Toyota Motor Corp. now says it will see its first-ever operating loss in its 70-year history.

After calling for an operating profit of ¥600 billion ($6.68 billion) in early November, Japan’s No.1 auto maker now says it will see a loss for its fiscal year, ending March 31, of ¥150 billion ($1.67 billion).

“We are facing an unprecedented emergency,” Reuters quotes Toyota President Katsuaki Watanabe as saying at the auto maker’s year-end press conference. “This is a crisis unlike the crises of the past.”

A Japanese financial analyst tells Reuters Toyota possibly could fall into negative territory in the coming fiscal year as well.

“This is very, very, very bad,” Koichi Ogawa, chief portfolio manager at Daiwa SB Investments, tells the wire service. “This is also not just a problem for Toyota. What is good for Toyota is good for the Japanese economy.”

Toyota also revises its net profit forecast downward from early November by ¥500 billion ($5.57 billion) to ¥50 billion ($557 million) and slashes its calendar 2008 global vehicle sales expectations to 7.99 million units, down 5% from 2007.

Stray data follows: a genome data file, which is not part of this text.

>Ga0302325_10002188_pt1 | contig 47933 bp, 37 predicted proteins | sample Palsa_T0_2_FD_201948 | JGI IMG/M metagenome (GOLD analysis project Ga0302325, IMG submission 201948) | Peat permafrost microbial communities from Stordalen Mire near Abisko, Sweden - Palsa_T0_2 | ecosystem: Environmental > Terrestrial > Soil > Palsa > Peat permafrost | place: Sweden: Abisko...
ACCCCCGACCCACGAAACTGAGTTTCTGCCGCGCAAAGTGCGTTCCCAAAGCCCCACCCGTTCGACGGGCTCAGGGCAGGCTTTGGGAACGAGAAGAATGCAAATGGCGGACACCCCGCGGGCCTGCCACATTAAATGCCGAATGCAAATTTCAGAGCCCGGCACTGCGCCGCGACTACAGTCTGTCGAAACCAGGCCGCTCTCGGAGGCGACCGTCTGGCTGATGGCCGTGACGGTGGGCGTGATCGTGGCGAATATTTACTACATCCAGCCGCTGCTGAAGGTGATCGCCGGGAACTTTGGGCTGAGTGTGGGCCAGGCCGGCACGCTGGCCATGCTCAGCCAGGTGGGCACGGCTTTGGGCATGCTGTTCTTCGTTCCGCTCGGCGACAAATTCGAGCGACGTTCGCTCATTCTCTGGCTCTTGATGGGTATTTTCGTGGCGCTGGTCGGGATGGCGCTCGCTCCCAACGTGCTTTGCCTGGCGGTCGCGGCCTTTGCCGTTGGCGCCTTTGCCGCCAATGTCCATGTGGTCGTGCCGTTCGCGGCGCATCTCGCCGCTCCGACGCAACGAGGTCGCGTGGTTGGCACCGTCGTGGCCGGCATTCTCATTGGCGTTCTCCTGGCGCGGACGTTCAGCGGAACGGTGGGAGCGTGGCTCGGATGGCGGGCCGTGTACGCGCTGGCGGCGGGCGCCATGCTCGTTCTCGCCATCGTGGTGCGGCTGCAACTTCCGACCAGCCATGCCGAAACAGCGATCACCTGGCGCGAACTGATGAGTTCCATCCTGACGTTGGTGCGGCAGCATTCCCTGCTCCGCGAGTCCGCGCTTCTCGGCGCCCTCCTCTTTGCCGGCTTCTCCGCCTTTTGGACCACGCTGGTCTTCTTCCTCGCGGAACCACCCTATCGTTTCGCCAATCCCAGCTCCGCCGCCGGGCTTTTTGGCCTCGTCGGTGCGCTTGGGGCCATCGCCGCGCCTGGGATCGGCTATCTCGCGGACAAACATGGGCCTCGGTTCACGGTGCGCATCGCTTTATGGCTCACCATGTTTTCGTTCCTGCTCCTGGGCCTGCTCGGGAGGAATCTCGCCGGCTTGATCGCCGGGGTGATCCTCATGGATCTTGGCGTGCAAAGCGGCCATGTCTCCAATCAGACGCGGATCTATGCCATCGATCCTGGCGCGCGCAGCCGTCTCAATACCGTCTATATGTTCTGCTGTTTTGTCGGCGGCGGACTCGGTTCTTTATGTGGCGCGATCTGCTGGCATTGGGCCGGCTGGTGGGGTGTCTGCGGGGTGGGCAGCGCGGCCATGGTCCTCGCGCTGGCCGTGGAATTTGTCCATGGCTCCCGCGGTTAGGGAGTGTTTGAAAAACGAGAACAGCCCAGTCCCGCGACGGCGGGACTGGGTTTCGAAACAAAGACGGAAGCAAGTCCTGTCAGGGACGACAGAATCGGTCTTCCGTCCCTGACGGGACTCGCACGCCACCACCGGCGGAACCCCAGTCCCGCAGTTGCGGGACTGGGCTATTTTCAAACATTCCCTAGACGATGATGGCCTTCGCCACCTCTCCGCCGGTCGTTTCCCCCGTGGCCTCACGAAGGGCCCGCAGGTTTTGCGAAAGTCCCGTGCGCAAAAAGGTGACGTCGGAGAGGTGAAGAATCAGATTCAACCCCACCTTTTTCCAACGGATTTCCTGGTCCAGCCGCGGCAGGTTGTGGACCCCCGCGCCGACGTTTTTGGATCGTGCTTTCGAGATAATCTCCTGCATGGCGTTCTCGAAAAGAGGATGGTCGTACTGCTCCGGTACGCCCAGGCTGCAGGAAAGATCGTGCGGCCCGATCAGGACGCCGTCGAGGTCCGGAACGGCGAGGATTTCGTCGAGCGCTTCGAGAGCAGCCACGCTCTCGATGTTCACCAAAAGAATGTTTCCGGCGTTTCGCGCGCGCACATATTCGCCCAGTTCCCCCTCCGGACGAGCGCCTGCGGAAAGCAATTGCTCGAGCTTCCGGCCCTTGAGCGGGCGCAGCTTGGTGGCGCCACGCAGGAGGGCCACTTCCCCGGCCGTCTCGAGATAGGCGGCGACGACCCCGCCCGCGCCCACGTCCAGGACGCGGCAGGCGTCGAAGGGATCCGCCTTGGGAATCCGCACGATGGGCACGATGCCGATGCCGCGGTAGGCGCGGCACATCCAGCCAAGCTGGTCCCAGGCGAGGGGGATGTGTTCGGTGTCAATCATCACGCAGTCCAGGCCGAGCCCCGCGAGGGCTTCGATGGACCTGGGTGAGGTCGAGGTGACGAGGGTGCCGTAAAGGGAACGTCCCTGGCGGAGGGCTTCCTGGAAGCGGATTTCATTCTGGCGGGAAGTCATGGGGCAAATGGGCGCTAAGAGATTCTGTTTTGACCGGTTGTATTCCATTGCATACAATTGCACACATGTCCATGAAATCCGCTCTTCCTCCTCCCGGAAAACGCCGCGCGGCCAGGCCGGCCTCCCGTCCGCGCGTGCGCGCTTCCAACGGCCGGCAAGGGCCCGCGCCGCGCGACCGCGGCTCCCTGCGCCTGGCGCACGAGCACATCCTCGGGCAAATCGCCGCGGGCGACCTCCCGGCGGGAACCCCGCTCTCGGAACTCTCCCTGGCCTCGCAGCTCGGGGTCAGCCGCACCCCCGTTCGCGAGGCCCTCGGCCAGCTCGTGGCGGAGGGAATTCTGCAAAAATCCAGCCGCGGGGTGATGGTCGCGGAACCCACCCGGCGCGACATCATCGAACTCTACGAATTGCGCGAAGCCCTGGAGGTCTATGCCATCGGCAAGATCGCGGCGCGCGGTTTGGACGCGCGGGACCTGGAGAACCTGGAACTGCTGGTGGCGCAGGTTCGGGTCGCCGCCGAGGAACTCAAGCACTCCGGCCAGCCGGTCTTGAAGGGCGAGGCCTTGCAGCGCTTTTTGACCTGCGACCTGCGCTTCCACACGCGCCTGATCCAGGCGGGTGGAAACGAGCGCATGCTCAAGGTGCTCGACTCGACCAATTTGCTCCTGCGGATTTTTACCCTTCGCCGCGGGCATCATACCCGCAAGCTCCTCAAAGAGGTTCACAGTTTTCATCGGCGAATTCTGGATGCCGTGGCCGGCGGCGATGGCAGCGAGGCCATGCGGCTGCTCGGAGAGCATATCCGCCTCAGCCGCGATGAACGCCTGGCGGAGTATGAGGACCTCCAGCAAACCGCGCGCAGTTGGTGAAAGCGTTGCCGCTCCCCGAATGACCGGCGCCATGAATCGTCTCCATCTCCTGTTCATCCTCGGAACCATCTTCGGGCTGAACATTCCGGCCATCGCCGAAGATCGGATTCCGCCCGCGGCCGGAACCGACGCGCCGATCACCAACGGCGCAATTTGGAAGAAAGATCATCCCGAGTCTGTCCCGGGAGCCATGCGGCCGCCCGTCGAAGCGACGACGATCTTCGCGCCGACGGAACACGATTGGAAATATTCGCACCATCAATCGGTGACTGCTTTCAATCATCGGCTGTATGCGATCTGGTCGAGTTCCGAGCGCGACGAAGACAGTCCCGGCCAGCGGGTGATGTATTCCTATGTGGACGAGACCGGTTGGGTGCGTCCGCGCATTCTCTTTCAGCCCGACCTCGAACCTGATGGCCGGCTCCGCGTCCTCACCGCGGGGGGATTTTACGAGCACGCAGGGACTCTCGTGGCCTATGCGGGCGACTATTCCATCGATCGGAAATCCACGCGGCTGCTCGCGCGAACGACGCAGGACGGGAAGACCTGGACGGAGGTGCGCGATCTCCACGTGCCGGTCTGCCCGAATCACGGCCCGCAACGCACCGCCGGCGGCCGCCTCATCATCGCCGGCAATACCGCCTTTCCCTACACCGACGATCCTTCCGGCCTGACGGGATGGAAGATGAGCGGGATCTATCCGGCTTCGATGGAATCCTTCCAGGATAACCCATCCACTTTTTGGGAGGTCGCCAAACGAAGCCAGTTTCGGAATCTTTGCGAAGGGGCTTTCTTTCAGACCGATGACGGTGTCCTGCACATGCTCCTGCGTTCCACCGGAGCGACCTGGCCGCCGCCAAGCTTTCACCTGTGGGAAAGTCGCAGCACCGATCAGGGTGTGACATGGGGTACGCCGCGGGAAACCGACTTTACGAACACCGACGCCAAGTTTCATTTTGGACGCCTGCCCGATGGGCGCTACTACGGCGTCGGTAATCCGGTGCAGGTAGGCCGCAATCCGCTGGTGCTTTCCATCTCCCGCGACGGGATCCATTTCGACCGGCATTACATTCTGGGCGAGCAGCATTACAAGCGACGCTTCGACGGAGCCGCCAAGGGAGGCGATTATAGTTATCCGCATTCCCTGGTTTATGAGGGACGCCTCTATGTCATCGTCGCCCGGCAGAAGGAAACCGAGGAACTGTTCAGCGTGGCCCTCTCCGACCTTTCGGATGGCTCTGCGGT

Including its Daihatsu and Hino units, Toyota projects its calendar 2008 sales to fall 4% below year-ago to 8.96 million units.

Toyota takes these actions in light of the economic crisis, which has its roots in the U.S., the auto maker’s largest market, and has rippled overseas, affecting all auto makers and their associated industries.

In addition to actions Toyota has taken in recent weeks, which include the postponement of construction on some manufacturing plants, including its new Prius plant in Mississippi, the auto maker now says it will postpone all capacity expansion projects and go to a single shift for 16 of 75 assembly lines around the world.

Toyota also is canceling annual bonuses for its directors and even unplugging electric hand dryers at its headquarters building in Nagoya to cut costs, Reuters reports.

The auto maker did not project sales or production units for the coming calendar year, with Watanabe sounding the alarms the worst may not be over.

“We need to be prepared for the tough conditions to continue, and maybe even worsen,” he says.